They also reported what it felt like to beg – it seems plausible that people begging in Nottingham will have similar experiences:
They just look down on you like you’re dirt … like there was one time this guy says ‘you’re homeless, you’re dirt, you don’t have to be there, get a job’
Complex social and behavioural questions such as this can easily result in a complicated web of causes and effects. But mathematical tools such as causal networks may help: these can be designed and analysed using special software, which enables researchers to visualise the relationships between different factors in a diagram.
Example network of causal relationships.
Each of the circles and arrows has a mathematical meaning: researchers can constrain the networks using data collected from studies, or try out invented scenarios to explore the consequences of different policies before any is implemented. All evaluations of complex interventions will make assumptions and have limitations; these diagrams can be used to make those assumptions explicit, and sound out where more research is needed.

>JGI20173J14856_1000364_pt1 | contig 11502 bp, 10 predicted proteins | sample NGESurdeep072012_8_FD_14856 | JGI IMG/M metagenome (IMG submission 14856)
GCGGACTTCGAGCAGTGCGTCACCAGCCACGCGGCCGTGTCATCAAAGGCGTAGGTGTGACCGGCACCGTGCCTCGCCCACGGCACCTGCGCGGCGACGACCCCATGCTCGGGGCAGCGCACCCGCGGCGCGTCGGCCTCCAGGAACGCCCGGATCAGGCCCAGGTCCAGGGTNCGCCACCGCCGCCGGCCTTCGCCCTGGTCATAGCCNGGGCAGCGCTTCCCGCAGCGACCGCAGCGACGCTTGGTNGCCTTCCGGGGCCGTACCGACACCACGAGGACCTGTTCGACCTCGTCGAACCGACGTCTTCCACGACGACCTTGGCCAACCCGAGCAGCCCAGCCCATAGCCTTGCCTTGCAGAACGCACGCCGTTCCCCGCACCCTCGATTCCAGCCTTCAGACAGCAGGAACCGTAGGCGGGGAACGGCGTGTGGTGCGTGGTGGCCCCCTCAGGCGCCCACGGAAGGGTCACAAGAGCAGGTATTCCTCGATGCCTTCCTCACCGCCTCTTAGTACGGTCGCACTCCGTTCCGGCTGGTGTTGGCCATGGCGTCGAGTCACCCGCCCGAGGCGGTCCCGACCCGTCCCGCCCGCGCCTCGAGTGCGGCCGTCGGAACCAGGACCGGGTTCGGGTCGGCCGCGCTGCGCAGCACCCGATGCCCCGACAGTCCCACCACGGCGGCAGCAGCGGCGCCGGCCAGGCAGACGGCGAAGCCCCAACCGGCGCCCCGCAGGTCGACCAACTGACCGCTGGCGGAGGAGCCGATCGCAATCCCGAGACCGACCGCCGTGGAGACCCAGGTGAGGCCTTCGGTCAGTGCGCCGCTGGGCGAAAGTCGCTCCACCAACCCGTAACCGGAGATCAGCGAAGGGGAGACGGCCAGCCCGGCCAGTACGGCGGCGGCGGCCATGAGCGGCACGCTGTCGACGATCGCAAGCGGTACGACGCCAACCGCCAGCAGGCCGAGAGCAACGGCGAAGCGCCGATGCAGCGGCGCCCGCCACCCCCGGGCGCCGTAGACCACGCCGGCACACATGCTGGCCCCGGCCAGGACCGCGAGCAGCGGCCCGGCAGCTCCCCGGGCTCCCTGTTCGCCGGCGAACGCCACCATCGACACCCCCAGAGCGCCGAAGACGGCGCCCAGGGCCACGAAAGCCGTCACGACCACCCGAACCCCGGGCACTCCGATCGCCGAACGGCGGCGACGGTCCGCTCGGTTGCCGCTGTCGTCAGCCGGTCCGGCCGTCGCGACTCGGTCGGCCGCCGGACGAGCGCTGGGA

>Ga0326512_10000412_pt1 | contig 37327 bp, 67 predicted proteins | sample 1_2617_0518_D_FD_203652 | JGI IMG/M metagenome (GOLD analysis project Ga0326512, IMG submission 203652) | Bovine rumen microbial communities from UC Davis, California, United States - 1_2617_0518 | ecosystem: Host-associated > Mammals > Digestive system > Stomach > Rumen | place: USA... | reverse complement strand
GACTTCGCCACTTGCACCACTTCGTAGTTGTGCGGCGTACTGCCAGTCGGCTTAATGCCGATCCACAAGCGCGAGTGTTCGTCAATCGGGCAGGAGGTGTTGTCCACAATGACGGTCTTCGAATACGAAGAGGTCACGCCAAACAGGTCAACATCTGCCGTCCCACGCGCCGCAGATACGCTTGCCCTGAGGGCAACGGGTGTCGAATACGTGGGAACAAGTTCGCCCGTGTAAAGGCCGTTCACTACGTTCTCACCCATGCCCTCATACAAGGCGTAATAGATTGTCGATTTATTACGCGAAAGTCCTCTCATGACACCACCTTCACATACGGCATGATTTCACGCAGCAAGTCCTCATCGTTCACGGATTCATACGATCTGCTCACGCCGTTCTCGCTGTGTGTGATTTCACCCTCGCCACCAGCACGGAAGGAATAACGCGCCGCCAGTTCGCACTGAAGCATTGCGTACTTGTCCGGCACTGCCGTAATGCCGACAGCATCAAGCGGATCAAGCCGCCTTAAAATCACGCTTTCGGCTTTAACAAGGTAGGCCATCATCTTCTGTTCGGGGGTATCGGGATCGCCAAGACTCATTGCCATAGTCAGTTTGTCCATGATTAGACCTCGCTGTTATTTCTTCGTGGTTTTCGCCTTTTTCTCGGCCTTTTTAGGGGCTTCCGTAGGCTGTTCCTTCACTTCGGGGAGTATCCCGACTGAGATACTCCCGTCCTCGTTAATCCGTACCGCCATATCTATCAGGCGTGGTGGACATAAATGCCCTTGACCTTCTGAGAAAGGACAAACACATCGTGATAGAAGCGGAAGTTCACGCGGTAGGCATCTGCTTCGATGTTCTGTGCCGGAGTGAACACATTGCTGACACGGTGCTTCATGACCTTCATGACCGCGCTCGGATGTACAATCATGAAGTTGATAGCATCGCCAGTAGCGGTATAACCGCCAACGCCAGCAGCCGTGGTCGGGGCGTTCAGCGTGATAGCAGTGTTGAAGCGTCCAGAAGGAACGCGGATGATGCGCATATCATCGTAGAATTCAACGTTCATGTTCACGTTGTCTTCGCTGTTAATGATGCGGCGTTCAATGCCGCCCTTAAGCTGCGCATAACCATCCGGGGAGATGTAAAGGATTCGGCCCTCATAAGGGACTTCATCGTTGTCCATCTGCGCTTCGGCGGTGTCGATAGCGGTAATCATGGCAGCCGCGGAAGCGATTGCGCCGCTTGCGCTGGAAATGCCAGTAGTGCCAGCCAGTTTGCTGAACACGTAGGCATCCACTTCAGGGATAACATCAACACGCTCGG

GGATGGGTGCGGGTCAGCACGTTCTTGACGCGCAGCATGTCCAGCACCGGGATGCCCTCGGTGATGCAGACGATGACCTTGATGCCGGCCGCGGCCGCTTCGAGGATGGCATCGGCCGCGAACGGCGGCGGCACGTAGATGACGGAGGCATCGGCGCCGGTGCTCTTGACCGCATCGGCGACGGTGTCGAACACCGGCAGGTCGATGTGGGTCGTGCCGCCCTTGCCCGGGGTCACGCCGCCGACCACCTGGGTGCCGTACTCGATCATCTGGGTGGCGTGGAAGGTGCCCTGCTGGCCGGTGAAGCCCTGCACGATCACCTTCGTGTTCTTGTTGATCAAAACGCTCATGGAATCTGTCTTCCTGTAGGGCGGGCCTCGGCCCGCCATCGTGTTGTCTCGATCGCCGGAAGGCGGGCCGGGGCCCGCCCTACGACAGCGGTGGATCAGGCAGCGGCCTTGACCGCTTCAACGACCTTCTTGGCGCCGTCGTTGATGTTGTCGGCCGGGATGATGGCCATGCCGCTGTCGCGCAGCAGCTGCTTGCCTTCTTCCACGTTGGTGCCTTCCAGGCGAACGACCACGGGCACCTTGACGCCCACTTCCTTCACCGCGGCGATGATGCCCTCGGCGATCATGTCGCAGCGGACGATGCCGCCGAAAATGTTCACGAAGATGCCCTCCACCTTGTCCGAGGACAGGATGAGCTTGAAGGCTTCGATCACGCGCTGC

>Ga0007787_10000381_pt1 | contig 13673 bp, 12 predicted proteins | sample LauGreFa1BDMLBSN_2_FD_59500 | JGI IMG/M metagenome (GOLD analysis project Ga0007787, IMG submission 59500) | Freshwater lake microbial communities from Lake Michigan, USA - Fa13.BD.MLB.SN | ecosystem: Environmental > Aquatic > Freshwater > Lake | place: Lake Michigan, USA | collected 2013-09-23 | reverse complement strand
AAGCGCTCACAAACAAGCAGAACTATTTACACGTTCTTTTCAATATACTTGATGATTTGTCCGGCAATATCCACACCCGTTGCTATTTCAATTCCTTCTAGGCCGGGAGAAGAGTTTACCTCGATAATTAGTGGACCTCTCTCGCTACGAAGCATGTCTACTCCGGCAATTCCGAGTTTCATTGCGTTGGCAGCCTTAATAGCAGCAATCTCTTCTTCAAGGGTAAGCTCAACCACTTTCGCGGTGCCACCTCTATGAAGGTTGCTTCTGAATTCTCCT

Of course, all this is just a brief sketch of the complexities involved. Given the information released so far, it is unclear how deeply the council considered the potential harms or benefits of this campaign. Perhaps using causal networks to explain how they thought it would work, and what adverse effects had been accounted for, would help to reassure the public. It’s vital that local authorities make use of research to understand the unintended impacts of policy – especially when it affects the most vulnerable people in society.
Over the past few decades there has been a shift away from discrete categories to more dimensional ways of thinking about identity, experiences, beliefs, feelings, and activities. The Kinsey scale for sexual orientation, various political compasses, dimensional approaches to mental health difficulties and neurodiversity are some examples. So the idea is that you are neither straight nor gay, left or right, healthy or ill. There are dimensions and features which cut across the categories and vary in intensity. Psychological therapies are often discussed in terms of categories, e.g., CBT versus psychodynamic versus ACT. It has been recognised that there is much overlap in techniques used across the various brands, and taxonomies have been developed to try to dismantle brands. However, an enduring categorical distinction is between professional and non-professional. I’m curious to know what happens if you blur the distinctions further and think instead in terms of how people converse with each other, listen, empathise, and offer practical help. The professional dimension is orthogonal to the various ways of helping, focussed more on how reliable and accountable someone is.